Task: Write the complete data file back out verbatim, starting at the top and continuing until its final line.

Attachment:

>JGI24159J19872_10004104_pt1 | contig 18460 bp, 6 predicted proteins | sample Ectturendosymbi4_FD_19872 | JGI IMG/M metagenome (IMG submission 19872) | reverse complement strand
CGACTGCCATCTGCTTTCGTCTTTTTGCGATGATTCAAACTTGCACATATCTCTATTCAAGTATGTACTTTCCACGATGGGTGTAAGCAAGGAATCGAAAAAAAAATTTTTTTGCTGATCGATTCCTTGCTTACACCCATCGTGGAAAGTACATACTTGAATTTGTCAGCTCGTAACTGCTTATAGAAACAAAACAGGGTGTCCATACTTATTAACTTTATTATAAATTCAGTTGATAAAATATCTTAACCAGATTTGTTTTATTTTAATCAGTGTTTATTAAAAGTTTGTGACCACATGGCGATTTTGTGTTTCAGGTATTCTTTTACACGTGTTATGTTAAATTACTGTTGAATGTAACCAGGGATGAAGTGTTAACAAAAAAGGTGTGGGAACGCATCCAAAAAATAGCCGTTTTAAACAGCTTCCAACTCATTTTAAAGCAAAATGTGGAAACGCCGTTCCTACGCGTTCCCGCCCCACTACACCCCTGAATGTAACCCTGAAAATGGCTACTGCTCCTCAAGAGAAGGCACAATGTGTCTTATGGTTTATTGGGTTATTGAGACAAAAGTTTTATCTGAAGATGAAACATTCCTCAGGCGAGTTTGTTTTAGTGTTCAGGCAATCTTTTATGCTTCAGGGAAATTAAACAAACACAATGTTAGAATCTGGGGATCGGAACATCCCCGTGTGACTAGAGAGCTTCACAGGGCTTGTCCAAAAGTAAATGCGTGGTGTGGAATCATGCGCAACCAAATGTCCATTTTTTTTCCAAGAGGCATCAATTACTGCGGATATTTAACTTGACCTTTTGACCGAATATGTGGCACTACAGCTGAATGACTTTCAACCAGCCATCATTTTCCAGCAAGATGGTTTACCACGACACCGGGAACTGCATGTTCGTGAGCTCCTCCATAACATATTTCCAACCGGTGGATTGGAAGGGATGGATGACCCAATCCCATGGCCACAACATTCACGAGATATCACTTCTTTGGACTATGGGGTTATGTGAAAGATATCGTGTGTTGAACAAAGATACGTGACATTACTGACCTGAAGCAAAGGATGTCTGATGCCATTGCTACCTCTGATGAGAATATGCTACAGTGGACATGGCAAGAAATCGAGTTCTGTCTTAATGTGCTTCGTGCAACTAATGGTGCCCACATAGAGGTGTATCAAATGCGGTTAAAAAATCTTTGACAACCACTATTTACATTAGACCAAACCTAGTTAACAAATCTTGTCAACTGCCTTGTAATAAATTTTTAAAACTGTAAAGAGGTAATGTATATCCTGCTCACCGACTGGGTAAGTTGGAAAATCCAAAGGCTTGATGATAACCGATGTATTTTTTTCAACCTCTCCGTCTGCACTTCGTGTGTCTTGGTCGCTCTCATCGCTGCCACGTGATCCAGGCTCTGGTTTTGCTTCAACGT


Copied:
>JGI24159J19872_10004104_pt1 | contig 18460 bp, 6 predicted proteins | sample Ectturendosymbi4_FD_19872 | JGI IMG/M metagenome (IMG submission 19872) | reverse complement strand
CGACTGCCATCTGCTTTCGTCTTTTTGCGATGATTCAAACTTGCACATATCTCTATTCAAGTATGTACTTTCCACGATGGGTGTAAGCAAGGAATCGAAAAAAAAATTTTTTTGCTGATCGATTCCTTGCTTACACCCATCGTGGAAAGTACATACTTGAATTTGTCAGCTCGTAACTGCTTATAGAAACAAAACAGGGTGTCCATACTTATTAACTTTATTATAAATTCAGTTGATAAAATATCTTAACCAGATTTGTTTTATTTTAATCAGTGTTTATTAAAAGTTTGTGACCACATGGCGATTTTGTGTTTCAGGTATTCTTTTACACGTGTTATGTTAAATTACTGTTGAATGTAACCAGGGATGAAGTGTTAACAAAAAAGGTGTGGGAACGCATCCAAAAAATAGCCGTTTTAAACAGCTTCCAACTCATTTTAAAGCAAAATGTGGAAACGCCGTTCCTACGCGTTCCCGCCCCACTACACCCCTGAATGTAACCCTGAAAATGGCTACTGCTCCTCAAGAGAAGGCACAATGTGTCTTATGGTTTATTGGGTTATTGAGACAAAAGTTTTATCTGAAGATGAAACATTCCTCAGGCGAGTTTGTTTTAGTGTTCAGGCAATCTTTTATGCTTCAGGGAAATTAAACAAACACAATGTTAGAATCTGGGGATCGGAACATCCCCGTGTGACTAGAGAGCTTCACAGGGCTTGTCCAAAAGTAAATGCGTGGTGTGGAATCATGCGCAACCAAATGTCCATTTTTTTTCCAAGAGGCATCAATTACTGCGGATATTTAACTTGACCTTTTGACCGAATATGTGGCACTACAGCTGAATGACTTTCAACCAGCCATCATTTTCCAGCAAGATGGTTTACCACGACACCGGGAACTGCATGTTCGTGAGCTCCTCCATAACATATTTCCAACCGGTGGATTGGAAGGGATGGATGACCCAATCCCATGGCCACAACATTCACGAGATATCACTTCTTTGGACTATGGGGTTATGTGAAAGATATCGTGTGTTGAACAAAGATACGTGACATTACTGACCTGAAGCAAAGGATGTCTGATGCCATTGCTACCTCTGATGAGAATATGCTACAGTGGACATGGCAAGAAATCGAGTTCTGTCTTAATGTGCTTCGTGCAACTAATGGTGCCCACATAGAGGTGTATCAAATGCGGTTAAAAAATCTTTGACAACCACTATTTACATTAGACCAAACCTAGTTAACAAATCTTGTCAACTGCCTTGTAATAAATTTTTAAAACTGTAAAGAGGTAATGTATATCCTGCTCACCGACTGGGTAAGTTGGAAAATCCAAAGGCTTGATGATAACCGATGTATTTTTTTCAACCTCTCCGTCTGCACTTCGTGTGTCTTGGTCGCTCTCATCGCTGCCACGTGATCCAGGCTCTGGTTTTGCTTCAACGT